Some examples of purebred hypoallergenic dogs that breeders don’t cross with non-hypoallergenic dogs include:
- Bichon Frise
So, if you spend time around a Goldendoodle and have allergies, it’s worth hanging around one of these purebred hypoallergenic dogs to see if you don’t react.
As with hypoallergenic dog crosses like the Goldendoodle, it’s still possible to have an allergic reaction to a purebred hypoallergenic dog.
The Poodle’s Hypoallergenic Properties
There would be no hope of the Goldendoodle being hypoallergenic enough not to produce an allergic reaction if it weren’t for the Poodle.
Poodles have hair instead of fur. Like human hair, a Poodle’s hair grows continuously, dropping occasionally but not as much as, say, a Golden Retriever’s fur.
As you’ll soon learn, Goldendoodles may or may not have equal ratios of Poodle and Golden Retriever genes. So, the more Poodle a Goldendoodle has the more hair-like properties of their fur.
That’s promising news for people with allergies. However, you’ll need to take your Goldendoodle to the groomer for a hair trim on occasion. Doing so can also help reduce dander and dog allergens that can spark an allergic reaction.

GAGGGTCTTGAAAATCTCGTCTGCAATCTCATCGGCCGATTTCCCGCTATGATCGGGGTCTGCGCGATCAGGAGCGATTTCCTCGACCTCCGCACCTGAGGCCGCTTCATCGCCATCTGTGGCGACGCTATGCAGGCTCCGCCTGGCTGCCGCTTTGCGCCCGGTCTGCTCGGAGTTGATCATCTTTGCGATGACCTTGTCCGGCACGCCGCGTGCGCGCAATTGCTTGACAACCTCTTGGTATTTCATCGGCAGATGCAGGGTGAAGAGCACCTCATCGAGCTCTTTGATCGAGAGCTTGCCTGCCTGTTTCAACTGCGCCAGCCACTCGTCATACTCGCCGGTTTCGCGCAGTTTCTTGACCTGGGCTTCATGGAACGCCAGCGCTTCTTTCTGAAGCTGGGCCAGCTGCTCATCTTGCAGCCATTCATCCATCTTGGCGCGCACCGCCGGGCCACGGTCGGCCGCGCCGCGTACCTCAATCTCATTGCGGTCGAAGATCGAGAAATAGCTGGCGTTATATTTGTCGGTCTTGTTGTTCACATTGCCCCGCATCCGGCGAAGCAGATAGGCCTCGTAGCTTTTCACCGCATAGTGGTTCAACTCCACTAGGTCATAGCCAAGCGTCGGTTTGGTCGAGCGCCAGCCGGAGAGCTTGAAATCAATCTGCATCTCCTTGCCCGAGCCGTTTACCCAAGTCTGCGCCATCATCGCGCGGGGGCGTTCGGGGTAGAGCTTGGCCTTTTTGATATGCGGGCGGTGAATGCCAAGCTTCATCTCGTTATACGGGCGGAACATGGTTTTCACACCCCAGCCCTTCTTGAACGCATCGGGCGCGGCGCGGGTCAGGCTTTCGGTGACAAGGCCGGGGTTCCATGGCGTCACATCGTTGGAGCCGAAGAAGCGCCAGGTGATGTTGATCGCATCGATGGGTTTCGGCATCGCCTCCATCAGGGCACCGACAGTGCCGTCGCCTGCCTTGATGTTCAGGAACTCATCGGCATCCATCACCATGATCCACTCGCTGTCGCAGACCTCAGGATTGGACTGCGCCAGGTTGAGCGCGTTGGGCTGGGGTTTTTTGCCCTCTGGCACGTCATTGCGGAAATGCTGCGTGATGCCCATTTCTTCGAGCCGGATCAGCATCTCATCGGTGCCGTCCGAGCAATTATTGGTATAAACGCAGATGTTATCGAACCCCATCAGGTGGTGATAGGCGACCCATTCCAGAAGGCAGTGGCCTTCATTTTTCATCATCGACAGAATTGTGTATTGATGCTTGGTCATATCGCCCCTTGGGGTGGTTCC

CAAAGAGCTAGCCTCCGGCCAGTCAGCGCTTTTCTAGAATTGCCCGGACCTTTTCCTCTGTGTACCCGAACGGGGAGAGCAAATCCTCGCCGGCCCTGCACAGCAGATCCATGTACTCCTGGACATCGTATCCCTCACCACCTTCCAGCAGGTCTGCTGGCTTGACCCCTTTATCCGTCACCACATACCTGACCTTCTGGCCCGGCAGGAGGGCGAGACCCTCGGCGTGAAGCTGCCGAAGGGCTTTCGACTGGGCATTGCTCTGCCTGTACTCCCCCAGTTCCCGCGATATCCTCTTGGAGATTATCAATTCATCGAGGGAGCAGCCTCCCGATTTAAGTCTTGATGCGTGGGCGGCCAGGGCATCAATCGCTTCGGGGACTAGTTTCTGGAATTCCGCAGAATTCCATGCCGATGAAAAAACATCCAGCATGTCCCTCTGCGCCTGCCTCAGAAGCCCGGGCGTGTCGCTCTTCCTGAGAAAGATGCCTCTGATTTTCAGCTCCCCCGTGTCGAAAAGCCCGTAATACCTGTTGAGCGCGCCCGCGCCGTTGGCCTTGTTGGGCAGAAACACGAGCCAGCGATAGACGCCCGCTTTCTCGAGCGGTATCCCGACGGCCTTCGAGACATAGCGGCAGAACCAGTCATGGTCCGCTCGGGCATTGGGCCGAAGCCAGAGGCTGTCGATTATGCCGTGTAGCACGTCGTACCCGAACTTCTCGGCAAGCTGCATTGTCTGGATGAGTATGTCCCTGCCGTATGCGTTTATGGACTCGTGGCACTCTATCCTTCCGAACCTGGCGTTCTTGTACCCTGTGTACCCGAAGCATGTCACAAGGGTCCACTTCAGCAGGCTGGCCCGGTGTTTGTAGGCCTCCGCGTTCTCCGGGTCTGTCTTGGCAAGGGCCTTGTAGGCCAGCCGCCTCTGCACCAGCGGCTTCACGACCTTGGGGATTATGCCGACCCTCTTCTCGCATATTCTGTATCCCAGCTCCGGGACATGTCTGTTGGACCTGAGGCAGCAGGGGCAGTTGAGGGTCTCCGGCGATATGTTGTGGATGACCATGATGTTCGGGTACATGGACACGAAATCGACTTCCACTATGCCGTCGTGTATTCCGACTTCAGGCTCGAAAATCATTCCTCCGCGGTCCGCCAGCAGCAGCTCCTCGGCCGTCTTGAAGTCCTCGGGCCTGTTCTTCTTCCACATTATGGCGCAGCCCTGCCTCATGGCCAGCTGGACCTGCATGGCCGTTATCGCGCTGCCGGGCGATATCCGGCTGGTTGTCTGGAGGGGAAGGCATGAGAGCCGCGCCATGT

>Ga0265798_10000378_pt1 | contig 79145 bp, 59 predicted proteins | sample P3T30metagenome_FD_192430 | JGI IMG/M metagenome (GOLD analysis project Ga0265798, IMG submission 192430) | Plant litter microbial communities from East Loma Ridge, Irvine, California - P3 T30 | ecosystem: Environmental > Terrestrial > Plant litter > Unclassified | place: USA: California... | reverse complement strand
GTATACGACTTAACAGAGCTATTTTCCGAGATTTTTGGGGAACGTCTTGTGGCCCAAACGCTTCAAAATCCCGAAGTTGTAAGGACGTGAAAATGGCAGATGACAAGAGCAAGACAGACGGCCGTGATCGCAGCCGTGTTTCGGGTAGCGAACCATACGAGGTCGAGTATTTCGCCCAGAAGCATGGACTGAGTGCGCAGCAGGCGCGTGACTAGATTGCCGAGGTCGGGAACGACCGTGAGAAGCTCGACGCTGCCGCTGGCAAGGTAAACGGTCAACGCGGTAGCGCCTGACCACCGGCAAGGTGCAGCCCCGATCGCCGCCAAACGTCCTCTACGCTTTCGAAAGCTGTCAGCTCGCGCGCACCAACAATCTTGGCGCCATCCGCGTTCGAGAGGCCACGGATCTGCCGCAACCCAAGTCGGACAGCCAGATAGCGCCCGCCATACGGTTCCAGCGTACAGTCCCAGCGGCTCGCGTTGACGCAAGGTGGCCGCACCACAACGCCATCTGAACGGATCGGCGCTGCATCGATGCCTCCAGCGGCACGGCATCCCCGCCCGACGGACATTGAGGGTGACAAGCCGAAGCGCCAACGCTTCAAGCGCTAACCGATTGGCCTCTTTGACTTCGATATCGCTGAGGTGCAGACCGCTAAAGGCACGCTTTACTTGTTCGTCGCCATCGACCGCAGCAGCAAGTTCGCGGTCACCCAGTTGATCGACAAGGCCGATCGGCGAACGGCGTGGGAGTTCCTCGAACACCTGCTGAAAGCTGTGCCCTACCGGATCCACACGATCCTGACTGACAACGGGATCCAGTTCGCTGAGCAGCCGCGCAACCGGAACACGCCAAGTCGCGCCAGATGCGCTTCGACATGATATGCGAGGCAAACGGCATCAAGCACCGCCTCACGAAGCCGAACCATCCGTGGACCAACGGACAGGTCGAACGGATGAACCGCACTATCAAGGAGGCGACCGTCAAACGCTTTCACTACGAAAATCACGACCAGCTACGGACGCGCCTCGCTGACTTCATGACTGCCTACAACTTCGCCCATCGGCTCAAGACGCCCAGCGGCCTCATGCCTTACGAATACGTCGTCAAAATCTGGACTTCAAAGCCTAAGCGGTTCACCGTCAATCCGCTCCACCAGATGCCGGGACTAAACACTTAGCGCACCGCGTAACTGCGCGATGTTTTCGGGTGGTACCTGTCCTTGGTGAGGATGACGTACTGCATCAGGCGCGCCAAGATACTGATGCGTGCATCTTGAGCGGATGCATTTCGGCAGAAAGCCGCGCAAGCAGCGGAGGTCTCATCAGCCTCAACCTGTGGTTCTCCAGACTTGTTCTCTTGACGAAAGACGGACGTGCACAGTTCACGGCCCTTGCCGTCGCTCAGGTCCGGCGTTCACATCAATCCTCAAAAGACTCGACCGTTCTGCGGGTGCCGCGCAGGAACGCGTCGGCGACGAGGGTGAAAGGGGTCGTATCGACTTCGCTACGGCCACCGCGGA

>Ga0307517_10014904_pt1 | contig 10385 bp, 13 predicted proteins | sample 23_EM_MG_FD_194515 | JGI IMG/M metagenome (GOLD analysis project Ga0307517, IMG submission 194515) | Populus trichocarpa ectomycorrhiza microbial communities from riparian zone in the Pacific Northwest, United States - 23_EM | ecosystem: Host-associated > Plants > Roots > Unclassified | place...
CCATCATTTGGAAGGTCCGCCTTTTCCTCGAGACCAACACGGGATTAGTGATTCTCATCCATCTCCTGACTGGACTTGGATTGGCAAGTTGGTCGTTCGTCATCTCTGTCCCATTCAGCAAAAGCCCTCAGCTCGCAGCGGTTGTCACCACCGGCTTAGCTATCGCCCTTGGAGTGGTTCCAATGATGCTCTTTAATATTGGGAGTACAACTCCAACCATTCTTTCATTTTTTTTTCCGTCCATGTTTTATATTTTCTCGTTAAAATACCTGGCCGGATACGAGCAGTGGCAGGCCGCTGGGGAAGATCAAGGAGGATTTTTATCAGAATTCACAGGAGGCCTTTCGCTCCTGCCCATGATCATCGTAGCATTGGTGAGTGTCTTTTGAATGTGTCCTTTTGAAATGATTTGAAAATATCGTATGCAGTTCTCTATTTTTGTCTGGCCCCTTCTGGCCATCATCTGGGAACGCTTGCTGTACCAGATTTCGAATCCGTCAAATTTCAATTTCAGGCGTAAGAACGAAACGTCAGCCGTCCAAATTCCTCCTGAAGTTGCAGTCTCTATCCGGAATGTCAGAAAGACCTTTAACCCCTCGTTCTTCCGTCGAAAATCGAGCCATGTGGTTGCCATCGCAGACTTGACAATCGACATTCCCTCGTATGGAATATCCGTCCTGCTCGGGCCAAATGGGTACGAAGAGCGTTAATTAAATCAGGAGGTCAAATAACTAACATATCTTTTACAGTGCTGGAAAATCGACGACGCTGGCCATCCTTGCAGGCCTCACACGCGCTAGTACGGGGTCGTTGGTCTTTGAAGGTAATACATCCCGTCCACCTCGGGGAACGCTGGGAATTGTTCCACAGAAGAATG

Signs of Having Allergies to Goldendoodles
If you’ve been a sufferer of dog allergies for years, you don’t need me to tell you the signs that you’re allergic to Goldendoodles. However, people can develop dog allergies at any age, including adults.
So, if you have a hunch that you might be developing an allergy to your Goldendoodle, below are some signs:
- Itchy skin
- Nasal congestion
- Itchy, watery eyes
- Pressure around your face
In severe cases, you may develop asthma-like symptoms such as wheezing and difficulty breathing.
The reason for these symptoms is that your nasal passages become inflamed when they encounter the protein in Goldendoodle dander. Prolonged exposure to dogs in people with allergies can be harmful, as it can lead to sinus infections and asthma.